I spoke with a life-long rancher at length the other morning. He’s primarily a private rancher, but did say he had a little experience with a couple small BLM lands. He is on a large scale. He owns several thousand acres, has owned two sale barns in the past, and has done this his whole life which, I estimate, is around 70 years. He schooled me on ranching in the American west.
There are two types of ranchers in the U.S.: those that own their own land, and then BLM ranchers. Those that own their own land pay property taxes and expenses and support themselves. BLM ranchers pay a relatively small fee in comparison in exchange for grazing on federal lands. Without going into all the numbers, the bottom line is that BLM ranchers can do business at about 1/10th the cost that private ranchers can.
The groups are roughly evenly split, and that makes them politically entrenched. The BLM ranchers, at least a controlling number of them, have no interest in having the land privatized, because they would lose their subsidy—i.e. their welfare.
They don’t want to own the thousands of acres they graze because then they would have to pay property tax on thousands of acres instead of a tiny per-acre lease fee.
Government ownership of the land is indeed the root problem, but government itself is not alone to blame. Bundy, and BLM ranchers in general, are welfare queens.
The downside of the BLM system is that BLM ranchers must comply with all other federal regulations. And like all government agencies, the BLM follows the iron law of bureaucracy: it grows. Years ago, there were few regs; today, with dozens of endangered species acts, EPA regs, etc., etc., there are so many that no one can follow them all. Even the tiniest details are regulated: where you can place a salt lick, what you can or can’t feed, where you can water, etc. Satellites, probably drones too, monitor herds, and transgressors can receive fines in the mail, or even visits from agents.
In such a situation, it comes down to enforcement at the government’s whim. In some places of the country, BLM ranchers haven’t seen an agent in years. In other places, the BLM are like Nazis.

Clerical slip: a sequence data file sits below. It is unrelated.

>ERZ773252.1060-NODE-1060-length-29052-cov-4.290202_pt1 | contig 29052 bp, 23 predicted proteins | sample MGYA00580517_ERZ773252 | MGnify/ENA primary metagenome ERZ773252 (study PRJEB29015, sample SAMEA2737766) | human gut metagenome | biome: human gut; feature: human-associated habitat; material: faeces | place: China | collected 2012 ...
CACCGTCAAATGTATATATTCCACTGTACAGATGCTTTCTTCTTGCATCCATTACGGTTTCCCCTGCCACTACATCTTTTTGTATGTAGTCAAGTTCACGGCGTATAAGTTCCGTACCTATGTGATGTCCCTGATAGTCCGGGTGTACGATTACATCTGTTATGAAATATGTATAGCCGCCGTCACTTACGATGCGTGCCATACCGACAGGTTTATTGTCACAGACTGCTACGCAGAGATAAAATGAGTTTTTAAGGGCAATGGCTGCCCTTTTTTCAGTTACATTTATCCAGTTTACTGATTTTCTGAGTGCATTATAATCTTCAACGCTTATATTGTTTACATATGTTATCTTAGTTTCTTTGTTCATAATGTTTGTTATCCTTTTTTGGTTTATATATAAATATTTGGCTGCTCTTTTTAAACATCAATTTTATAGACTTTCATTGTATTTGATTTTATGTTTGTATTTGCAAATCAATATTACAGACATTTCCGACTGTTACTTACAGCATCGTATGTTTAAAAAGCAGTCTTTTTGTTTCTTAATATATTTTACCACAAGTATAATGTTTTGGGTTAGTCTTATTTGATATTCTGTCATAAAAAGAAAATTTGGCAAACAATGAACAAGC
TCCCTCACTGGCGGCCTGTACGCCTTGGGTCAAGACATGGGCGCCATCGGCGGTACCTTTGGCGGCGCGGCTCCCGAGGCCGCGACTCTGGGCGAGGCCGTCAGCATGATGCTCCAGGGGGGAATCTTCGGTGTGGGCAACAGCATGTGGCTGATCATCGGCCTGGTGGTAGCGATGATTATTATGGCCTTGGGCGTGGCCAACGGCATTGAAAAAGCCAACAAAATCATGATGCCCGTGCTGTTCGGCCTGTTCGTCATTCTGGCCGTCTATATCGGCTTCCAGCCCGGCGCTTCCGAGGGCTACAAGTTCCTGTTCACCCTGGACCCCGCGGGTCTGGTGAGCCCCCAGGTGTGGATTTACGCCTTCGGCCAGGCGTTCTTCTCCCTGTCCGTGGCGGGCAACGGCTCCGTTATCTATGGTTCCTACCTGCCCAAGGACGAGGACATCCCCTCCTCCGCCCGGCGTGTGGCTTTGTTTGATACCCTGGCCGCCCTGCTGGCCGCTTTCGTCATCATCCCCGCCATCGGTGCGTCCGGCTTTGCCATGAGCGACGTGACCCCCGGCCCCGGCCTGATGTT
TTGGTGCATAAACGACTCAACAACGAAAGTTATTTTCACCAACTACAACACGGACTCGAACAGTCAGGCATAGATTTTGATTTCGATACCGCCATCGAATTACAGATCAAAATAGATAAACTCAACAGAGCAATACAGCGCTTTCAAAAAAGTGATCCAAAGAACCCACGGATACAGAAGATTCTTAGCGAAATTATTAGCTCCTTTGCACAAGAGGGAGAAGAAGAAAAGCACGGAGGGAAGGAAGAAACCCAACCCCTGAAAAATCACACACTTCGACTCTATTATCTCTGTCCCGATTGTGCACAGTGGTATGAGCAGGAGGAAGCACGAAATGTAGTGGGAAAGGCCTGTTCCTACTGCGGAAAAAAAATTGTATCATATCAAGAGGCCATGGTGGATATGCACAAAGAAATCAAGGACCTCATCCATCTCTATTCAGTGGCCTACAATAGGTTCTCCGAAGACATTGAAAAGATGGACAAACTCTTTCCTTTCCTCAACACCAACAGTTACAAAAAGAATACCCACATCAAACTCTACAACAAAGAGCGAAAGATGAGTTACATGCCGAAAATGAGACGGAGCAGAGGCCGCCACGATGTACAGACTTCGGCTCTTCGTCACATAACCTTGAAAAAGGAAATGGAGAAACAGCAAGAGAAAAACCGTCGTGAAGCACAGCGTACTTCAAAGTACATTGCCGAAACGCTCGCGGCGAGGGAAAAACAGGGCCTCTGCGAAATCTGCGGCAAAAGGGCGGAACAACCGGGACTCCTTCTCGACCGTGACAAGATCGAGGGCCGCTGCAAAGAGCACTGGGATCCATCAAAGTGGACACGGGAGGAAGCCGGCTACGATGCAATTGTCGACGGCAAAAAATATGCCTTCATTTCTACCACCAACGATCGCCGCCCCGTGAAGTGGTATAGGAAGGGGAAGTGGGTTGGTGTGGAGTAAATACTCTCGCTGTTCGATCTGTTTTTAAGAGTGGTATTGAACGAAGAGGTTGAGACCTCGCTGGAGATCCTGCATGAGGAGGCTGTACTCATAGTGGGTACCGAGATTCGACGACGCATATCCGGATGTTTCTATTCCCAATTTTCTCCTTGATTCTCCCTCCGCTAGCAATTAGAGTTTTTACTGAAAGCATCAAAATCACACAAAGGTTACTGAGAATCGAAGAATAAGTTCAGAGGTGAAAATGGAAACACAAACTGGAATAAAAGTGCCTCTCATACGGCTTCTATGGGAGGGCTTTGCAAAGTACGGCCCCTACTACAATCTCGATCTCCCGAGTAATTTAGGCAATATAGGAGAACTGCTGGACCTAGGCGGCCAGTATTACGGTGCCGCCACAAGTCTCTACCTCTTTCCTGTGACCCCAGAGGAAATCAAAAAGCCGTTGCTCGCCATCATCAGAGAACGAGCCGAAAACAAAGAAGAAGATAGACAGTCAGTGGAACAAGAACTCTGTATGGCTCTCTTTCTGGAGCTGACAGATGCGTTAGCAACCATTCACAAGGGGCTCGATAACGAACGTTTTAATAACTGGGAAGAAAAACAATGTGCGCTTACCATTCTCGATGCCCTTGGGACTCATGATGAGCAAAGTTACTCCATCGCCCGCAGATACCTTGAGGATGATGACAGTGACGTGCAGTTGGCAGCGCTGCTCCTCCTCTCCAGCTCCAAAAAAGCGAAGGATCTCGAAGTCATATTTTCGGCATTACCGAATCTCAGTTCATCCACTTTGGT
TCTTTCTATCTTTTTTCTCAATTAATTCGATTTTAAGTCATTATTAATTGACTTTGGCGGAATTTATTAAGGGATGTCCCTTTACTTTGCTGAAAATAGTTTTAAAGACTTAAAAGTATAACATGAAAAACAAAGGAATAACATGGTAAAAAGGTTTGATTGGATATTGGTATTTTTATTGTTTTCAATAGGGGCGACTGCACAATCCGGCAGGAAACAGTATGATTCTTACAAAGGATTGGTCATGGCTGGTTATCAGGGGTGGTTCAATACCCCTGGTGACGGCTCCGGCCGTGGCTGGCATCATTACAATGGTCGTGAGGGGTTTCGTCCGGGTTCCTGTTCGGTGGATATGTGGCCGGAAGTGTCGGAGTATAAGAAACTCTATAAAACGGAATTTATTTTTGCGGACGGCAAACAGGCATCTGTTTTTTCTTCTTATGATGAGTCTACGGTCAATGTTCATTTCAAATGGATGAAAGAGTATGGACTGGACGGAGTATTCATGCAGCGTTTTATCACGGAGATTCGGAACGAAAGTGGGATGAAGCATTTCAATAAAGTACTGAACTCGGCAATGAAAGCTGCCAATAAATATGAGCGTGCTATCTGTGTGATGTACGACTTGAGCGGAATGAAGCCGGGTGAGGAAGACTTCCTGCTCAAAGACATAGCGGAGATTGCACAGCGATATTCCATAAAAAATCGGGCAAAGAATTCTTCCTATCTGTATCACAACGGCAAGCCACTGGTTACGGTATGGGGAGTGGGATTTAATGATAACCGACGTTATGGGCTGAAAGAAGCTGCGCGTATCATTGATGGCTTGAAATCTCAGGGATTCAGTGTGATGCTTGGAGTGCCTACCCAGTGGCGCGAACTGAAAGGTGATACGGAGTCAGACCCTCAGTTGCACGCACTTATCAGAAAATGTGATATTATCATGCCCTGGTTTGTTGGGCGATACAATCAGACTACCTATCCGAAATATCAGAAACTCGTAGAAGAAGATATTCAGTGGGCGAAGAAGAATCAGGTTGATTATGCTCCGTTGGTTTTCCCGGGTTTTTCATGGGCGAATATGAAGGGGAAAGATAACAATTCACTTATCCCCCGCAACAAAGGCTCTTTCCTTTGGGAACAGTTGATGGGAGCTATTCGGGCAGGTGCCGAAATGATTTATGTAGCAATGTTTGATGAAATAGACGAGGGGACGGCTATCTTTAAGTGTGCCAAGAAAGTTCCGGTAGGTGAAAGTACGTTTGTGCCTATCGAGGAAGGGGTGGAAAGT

It was not supposed to be like this.
In the earliest days, the federal government opened western lands to settlement with the intention of turning large tracts of land over to private owners. This was the original plan under the Homestead Act of 1862. It was modified to double allotment areas to 640 acres by the Stock-Raising Homestead Act of 1909.
The problem was, in the arid west, 640 acres proved too small for effective ranching. Private owners began grazing their herds also on the vast remainders of federal properties. They did this for free for a long time, but as with all common properties, conflicts ensued. Range wars ensued. Wars between sheep farmers and cattle farmers ensued.
The federal solution came with the executive power-hungry FDR administration, in the form of the Taylor Grazing Act of 1934. It would create a system of leases and fees to establish boundaries and order. But the Act kept ownership with government instead of requiring purchases over time to establish private ownership.
The ranchers were hesitant at first, not because they wanted to buy the lands, but because they had already been enjoying a huge subsidy in the form of free grazing on so-called common lands. As irony would have it, they had begun to feel entitled as well: they feared a formal lease system would strip them of grazing “rights” they felt they already had to the land—land they didn’t own and had no contract to use.